A pooled income fund (PIF) is one of the methods created under the 1969 Tax Reform Act whereby a taxpayer may make a tax‐deductible remainder gift to a charitable organization. The fund, established by a charitable organization to receive irrevocable gifts from at least two donors, pays current income to the individual beneficiaries for life, but at the termination of each income interest, the allocable principal must revert permanently to the charitable organization. In recent years, a number of PIFs have been offered to the public by charitable organizations through broker‐dealers or related entities. There are numerous securities‐law issues implicated by the sales of these PIFs, including: (i) whether broker‐dealers may solicit donations to such funds and receive compensation for their solicitations; (ii) the effect of the broker‐dealers’ solicitation and receipt of compensation have on securities registration for the PIF or units offered therein under the Securities Act of 1933, the Securities Exchange Act of 1934, or the Investment Company Act of 1940; (iii) whether staff and persons affiliated with the sponsoring charity, including parties assisting them in the marketing of such pooled income funds, also should be permitted to solicit donations; (iv) whether such charities or persons, or parties assisting them in the marketing of such pooled income funds, then should be required to register as broker‐dealers; (v) what securities licenses may be required of the aforementioned parties; and (vi) whether there are ways to design the manner in which third parties other than broker dealers are compensated to resolve any potential issues arising from answers to the previous questions. This article first sets forth the applicable law involved in the analysis and then attempts to answer each of the issues presented above.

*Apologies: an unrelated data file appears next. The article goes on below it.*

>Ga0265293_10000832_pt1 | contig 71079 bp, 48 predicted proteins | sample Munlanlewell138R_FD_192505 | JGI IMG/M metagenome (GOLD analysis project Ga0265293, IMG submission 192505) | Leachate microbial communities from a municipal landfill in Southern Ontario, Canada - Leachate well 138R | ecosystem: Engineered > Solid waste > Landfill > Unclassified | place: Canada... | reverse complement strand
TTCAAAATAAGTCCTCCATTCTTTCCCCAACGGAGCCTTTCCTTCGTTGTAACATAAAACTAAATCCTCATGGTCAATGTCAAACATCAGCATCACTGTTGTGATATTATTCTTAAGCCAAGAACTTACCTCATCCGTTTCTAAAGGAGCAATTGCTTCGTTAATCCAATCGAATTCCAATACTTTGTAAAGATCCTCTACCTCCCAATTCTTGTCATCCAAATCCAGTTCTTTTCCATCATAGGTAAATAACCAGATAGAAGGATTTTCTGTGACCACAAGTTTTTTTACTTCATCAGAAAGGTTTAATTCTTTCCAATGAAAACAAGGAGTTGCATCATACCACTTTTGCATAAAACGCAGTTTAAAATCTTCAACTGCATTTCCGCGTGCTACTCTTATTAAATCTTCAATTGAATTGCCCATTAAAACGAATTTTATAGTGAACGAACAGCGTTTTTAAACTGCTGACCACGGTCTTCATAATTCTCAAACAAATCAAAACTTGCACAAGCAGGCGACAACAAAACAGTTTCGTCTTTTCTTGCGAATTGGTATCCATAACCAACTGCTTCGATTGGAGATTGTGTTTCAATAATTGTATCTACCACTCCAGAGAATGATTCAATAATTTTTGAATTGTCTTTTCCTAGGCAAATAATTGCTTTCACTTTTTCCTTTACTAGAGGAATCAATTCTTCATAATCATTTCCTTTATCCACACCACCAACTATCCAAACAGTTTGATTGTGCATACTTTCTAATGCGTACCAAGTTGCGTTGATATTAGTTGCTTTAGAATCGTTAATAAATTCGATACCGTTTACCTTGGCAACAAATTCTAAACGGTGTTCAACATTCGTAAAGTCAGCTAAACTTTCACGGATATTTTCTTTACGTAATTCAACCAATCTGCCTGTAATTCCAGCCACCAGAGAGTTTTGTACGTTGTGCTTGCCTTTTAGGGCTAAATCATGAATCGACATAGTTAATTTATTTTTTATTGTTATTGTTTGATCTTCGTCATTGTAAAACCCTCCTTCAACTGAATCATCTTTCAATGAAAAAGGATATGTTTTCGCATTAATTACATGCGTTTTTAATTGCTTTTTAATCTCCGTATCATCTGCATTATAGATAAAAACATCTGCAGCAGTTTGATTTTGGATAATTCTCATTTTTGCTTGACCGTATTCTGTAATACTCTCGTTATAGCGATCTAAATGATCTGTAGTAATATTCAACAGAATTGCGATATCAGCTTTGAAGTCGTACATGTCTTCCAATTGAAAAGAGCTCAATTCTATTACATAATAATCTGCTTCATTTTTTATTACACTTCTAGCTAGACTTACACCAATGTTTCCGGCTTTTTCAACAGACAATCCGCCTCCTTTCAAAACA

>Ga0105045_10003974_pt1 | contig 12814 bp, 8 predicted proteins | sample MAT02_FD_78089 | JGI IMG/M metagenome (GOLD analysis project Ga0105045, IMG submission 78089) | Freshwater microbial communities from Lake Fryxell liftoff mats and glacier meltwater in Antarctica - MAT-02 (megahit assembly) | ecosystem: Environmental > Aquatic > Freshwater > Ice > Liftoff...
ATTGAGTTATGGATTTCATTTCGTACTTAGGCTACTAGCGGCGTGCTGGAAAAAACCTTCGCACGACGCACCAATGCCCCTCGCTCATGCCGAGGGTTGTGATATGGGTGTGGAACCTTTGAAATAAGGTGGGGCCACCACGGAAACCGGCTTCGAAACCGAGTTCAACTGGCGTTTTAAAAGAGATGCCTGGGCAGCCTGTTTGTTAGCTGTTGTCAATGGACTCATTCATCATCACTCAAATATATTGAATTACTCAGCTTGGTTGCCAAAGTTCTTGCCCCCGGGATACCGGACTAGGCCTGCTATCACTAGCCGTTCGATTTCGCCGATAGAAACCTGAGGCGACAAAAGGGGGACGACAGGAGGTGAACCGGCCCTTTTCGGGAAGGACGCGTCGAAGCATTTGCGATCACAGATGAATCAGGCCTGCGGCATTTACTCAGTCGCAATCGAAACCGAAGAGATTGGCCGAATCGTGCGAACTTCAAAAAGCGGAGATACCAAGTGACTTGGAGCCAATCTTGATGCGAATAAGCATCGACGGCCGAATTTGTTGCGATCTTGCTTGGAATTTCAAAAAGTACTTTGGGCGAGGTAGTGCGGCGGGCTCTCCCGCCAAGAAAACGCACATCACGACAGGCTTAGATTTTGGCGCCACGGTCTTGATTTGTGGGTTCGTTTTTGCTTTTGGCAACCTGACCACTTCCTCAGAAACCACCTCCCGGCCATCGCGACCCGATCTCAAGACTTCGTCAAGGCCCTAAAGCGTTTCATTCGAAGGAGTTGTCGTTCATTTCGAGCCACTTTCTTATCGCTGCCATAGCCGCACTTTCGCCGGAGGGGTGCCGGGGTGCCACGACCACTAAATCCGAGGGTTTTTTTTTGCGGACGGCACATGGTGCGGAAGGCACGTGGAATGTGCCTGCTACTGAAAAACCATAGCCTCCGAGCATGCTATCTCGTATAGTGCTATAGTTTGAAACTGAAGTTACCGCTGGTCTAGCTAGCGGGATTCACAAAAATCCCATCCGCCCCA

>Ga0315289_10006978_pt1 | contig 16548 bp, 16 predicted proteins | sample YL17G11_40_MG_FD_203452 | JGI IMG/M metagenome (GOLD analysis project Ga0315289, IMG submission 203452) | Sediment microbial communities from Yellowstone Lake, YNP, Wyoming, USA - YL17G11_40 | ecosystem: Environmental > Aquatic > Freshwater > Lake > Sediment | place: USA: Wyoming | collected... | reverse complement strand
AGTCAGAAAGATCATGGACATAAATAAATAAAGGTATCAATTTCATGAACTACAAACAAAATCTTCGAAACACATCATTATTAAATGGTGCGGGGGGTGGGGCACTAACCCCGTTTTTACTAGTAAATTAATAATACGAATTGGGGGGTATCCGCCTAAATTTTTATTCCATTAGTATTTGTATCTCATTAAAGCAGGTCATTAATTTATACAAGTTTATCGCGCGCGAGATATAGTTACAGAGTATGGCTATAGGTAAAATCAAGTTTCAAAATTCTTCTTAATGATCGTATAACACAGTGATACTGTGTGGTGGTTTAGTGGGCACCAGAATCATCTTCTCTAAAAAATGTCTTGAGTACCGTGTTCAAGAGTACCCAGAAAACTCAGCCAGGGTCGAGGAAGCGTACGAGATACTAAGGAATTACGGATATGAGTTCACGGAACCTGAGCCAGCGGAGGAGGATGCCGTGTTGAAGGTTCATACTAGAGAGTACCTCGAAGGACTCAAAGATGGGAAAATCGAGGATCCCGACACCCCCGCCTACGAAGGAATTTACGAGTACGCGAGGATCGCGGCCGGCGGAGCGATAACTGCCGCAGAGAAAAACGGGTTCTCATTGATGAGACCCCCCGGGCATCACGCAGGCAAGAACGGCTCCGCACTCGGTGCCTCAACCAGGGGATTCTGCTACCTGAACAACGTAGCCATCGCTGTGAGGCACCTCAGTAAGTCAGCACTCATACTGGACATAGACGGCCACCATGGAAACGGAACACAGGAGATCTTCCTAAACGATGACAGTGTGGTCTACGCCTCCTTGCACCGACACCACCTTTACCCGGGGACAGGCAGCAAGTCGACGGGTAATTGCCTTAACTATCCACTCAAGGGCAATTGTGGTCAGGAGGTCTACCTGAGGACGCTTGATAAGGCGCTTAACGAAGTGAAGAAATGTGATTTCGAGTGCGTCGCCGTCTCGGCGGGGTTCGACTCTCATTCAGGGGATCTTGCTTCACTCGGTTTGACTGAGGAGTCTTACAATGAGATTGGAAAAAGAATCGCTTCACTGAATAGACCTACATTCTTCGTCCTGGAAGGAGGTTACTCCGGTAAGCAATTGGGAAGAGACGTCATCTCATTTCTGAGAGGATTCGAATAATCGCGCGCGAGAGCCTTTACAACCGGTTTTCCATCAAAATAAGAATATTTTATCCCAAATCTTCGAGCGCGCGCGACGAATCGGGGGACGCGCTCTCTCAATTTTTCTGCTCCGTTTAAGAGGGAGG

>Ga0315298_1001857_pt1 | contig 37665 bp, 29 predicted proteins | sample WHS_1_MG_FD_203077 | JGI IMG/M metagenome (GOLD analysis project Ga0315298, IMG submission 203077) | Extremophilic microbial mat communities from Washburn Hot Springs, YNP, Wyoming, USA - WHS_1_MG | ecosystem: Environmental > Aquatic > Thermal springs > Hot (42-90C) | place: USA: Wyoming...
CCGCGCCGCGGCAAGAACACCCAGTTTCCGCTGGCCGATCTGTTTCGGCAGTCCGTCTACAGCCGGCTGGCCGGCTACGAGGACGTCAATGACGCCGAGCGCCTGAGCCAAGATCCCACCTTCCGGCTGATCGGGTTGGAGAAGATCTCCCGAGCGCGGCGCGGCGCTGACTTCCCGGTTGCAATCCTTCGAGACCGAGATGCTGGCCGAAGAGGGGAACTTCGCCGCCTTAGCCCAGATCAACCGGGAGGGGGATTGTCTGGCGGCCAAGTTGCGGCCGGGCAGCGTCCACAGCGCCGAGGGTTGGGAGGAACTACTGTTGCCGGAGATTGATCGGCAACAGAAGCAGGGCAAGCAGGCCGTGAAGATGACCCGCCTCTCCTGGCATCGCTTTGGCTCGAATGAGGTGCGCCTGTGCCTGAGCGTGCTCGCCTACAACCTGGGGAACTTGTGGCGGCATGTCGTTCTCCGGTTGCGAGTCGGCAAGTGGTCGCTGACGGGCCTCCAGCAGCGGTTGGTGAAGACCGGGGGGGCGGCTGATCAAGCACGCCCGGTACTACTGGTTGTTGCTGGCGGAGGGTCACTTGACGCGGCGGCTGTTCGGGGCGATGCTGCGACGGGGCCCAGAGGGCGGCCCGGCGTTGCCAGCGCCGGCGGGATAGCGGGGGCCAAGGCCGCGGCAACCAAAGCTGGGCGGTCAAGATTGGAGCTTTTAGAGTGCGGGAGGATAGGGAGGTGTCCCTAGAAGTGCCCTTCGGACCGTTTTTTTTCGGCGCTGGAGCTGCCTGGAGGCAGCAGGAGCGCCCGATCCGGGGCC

Sobol, R. (2004), "The securities law implications of pooled income fund sales: Who is taking grandma’s money and why are they wearing suspenders?", Journal of Investment Compliance, Vol. 5 No. 2, pp. 71-84. https://doi.org/10.1108/15285810410636235Download as .RIS
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